To be fair, it wasn’t much of a mission not to explore new worlds etc. etc. but it did boldly go where no British satellite had gone before! Prospero had two jobs, to send a signal back to Earth on safe arrival in orbit,  then to repeat the signal a day later to show that the solar cells were charging. This it did. It’s on board tape recorder made 730 plays until May 24th 1973, when it appears the solar cells were no longer charging this officially ended it’s operational status. Prospero was contacted annually until 1996 when it was officially deactivated – this coincided with the closure of the UK’s Defence Research Establishment. This was not quite the end. Prospero is turned on annually for it’s birthday – you might be able to contact it today if you have the right technology! Not bad for a 45 year old piece of space junk!

Prospero sits in a low Earth orbit and passes overhead twice a day, it is expected to do so until 2070 – almost 100 years after it’s launch – not bad for a two day mission. It certainly lasted longer than Britsh Rocketry. The weekend after the launch of R3, the workers of Highdown were given notice that the project was coming to an end. By the end of 1972 the Highdown site was closed, bulldozed, stripped of it’s assets and left to return to nature. The funding had been cut by the government. Offical reports during parliamentary debate show it was quoted that there was no future in satellite technology.

The Highdown site today. The test gantries still visible at the extremities of the site with the Blockhouse safety bunker in the centre

If you want to get up close to Prospero, the X3 Flight Spare is on show at the Science Museum London. The Highdown test site is open to the public at the very west of the Isle of Wight and the National Trust manages an exhibition in the old underground bunkers of the Needles New Battery.



The 1866 Petition – a follow up!

I have been busy researching the stories of those women active in the early days of the suffrage movement on the Isle of Wight for most of the summer. I have found out some fascinating things and with the help of a relative of one of the ladies I have build quite an interesting picture of these political pioneers.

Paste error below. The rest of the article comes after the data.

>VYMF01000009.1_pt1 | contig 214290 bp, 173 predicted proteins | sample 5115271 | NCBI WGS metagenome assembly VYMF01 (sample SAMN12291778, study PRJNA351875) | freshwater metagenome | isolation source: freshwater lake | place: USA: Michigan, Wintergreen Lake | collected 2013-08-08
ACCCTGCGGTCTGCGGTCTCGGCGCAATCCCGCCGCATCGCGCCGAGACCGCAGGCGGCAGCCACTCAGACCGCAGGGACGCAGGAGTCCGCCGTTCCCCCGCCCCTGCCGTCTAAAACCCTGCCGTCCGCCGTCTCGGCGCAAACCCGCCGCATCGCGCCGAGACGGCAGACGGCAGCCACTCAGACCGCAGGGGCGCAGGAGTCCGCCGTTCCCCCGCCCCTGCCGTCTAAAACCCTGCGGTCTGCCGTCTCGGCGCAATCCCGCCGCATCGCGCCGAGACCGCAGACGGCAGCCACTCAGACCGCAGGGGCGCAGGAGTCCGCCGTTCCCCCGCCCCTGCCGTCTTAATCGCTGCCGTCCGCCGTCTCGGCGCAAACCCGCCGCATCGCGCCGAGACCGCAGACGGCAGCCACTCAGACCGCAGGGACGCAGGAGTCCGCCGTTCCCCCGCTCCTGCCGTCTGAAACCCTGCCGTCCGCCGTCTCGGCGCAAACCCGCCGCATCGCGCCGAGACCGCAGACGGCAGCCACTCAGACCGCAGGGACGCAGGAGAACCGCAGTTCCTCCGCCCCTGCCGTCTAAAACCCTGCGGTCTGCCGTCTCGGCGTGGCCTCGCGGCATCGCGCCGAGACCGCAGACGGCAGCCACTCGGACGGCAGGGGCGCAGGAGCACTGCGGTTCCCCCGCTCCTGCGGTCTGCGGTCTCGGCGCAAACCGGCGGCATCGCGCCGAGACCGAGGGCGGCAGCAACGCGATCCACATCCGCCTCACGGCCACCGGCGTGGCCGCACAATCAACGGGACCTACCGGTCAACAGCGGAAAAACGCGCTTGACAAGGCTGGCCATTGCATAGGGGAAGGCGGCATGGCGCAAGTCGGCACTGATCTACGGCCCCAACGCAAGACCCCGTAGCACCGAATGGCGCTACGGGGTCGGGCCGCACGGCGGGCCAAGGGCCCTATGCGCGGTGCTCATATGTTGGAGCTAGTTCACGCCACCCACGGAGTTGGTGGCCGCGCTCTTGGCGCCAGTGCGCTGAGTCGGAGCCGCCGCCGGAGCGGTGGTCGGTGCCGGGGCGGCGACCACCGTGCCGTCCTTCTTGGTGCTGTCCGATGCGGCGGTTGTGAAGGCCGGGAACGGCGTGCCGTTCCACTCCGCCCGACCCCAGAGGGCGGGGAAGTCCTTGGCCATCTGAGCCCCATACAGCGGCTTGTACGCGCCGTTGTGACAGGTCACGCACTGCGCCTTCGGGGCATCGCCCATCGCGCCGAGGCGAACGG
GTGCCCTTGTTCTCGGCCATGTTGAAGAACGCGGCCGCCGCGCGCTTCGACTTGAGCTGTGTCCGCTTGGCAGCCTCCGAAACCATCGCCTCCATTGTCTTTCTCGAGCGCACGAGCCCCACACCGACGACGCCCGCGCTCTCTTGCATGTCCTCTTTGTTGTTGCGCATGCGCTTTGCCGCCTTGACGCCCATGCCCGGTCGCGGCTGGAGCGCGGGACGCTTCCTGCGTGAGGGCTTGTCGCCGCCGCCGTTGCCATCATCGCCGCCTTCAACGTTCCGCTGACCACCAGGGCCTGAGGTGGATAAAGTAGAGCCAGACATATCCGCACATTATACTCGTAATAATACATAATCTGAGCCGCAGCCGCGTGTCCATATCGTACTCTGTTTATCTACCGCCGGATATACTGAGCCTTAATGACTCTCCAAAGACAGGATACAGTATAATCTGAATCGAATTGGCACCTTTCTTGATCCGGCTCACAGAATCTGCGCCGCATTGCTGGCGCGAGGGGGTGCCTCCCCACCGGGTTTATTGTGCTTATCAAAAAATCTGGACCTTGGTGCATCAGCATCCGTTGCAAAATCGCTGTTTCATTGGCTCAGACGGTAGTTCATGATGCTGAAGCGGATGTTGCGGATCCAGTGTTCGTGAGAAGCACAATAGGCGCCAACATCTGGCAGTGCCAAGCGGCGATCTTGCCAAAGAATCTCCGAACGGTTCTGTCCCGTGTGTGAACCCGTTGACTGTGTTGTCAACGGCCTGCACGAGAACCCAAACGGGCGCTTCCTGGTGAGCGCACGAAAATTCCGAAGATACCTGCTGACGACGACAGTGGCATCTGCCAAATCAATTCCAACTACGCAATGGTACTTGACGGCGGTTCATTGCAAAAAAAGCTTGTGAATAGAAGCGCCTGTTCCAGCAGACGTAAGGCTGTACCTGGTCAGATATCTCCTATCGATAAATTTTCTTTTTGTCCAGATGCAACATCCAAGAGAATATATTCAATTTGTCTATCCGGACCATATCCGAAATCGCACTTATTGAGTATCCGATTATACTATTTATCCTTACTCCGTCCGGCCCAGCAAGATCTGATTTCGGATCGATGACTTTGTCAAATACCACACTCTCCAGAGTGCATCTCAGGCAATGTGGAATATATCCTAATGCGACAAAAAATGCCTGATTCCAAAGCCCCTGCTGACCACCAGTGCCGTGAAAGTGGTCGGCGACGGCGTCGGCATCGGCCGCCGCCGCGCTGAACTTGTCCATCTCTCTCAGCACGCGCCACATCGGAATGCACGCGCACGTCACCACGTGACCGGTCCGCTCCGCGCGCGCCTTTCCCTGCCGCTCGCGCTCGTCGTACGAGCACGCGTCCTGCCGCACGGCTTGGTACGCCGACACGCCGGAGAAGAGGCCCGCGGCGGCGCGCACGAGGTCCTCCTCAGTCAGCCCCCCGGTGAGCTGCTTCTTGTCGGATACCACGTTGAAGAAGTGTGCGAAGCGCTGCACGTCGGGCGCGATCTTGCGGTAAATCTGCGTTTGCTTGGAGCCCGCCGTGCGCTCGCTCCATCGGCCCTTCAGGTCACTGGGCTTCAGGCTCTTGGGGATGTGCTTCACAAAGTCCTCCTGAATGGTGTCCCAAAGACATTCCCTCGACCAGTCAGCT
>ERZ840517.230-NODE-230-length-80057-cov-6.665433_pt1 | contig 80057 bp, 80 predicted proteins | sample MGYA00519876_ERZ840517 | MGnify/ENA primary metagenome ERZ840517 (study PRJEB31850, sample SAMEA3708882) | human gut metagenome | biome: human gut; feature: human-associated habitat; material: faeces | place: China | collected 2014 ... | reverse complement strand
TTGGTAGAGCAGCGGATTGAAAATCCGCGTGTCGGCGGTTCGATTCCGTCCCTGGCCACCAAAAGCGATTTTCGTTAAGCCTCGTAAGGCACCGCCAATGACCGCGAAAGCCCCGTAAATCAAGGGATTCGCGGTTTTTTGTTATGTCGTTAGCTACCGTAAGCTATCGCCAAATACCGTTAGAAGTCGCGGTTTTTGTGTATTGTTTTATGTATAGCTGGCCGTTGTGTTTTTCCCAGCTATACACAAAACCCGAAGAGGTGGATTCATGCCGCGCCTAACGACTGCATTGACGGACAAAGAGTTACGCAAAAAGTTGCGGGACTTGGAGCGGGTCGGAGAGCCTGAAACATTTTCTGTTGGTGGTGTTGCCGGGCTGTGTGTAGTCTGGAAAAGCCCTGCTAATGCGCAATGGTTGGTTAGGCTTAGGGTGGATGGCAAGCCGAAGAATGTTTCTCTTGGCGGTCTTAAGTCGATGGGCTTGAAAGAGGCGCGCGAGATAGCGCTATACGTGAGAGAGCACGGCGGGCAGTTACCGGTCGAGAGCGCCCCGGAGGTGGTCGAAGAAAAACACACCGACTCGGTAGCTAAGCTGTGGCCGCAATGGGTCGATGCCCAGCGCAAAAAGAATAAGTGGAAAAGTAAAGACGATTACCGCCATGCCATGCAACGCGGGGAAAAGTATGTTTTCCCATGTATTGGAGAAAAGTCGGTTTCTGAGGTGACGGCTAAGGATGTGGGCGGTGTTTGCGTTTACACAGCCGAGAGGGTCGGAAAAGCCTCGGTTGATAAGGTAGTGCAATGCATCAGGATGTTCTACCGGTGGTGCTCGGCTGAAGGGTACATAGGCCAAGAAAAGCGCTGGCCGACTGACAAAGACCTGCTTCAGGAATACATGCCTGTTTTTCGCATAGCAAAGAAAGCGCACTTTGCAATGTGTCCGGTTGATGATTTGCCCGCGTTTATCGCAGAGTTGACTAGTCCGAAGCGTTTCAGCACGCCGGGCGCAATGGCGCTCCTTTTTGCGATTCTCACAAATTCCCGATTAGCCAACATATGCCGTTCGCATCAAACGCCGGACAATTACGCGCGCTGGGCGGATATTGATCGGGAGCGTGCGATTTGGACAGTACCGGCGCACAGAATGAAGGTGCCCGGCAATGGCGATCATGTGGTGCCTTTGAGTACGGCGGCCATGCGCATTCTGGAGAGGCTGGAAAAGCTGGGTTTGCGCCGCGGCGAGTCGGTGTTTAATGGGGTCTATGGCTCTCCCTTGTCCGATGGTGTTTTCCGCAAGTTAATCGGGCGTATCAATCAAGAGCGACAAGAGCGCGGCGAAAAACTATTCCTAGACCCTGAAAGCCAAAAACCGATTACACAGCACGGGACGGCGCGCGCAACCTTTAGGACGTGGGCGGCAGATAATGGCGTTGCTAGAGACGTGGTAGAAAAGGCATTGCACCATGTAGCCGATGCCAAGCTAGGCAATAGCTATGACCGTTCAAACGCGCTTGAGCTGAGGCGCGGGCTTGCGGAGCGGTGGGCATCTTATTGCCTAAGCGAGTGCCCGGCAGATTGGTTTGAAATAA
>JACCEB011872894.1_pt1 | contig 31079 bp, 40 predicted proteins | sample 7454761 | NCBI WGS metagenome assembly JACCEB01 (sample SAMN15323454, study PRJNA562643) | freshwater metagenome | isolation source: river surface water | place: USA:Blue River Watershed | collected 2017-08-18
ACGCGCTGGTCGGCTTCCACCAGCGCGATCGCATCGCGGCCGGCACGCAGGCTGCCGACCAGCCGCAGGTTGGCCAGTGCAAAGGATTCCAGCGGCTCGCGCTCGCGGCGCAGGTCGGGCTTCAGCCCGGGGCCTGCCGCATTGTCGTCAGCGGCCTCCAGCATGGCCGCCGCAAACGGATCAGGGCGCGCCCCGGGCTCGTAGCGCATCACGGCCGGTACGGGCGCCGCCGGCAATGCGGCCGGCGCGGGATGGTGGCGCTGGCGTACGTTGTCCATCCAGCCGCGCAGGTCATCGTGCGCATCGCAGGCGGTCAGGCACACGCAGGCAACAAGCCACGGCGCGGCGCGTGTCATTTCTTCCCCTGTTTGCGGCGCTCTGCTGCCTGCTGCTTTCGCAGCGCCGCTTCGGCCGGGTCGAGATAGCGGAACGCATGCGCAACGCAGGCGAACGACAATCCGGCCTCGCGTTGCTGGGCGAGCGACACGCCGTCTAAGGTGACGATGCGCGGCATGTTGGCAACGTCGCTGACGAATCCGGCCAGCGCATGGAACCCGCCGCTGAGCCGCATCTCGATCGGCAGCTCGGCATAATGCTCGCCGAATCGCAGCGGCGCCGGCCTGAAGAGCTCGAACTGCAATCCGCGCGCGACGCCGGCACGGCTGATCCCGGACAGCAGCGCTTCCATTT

So more on Ellen Cantelo 69, High Street Carisbrooke, Sarah James, St James Street Newport and Elizabeth Thompson of Carisbrooke and why did they sign the 1866 petition? If you missed the first instalment catch up here!   https://sudniheritage.wordpress.com/2016/06/07/1866-mass-votes-for-women-petition-iow/

I initially thought that these ladies had been drafted into signing the petition because of the artistic movement on the Isle of Wight and that was how they had heard of the cause of women’s suffrage. I was very wrong! I was contacted by the wonderful and extremely knowledgeable Barry Cantelo over the summer – Ellen Cantelo’s great nephew. After being told off for pronouncing their surname incorrectly he filled me in on how the family were involved in politics!

The Cantelo family were part of the Chartist movement and were therefore politically knowledgeable, politically active and no stranger to a fight against the system. Ellen’s father (William) was a publican in  Newport, holding the position of Landlord of the Eight Bells and the Castle at times during his career. His 4 children John, William, Ellen and Elizabeth went on to have very interesting lives. John was a portrait painter, William was a part time publican and part time engineer and it is believed he invented the machine gun before Maxim (http://www.bbc.co.uk/news/magazine-23709471) then mysteriously disappeared. His daughters Ellen and Elizabeth (now Mrs Thompson) were those who signed the 1866 petition and Ellen went on to have a career as an artist and photographer.

Ellen was an accomplished water colourist and during a period in the 1860’s whilst living in London she was catalogued and became a member of the Royal Society of Water Colourists – which was about as high as you could get, as women were not permitted to join the Royal Academy. Ellen built her career as a Countryside painter and a number of her works are in store at Carisbrooke Castle Museum  http://artuk.org/discover/artists/cantelo-ellen-c-18251898

On her return to the Island her artistic and enquiring nature led to her experiment with photography. She went into business with Mr Brading and formed Brading and Cantelo who photographed Island scenes some of which became picture postcards.

Ellen never married and passed away in 1898 while living in Lake after what appears to be a full and successful career. She left £253.00 to her sister Elizabeth Thompson (the other signee).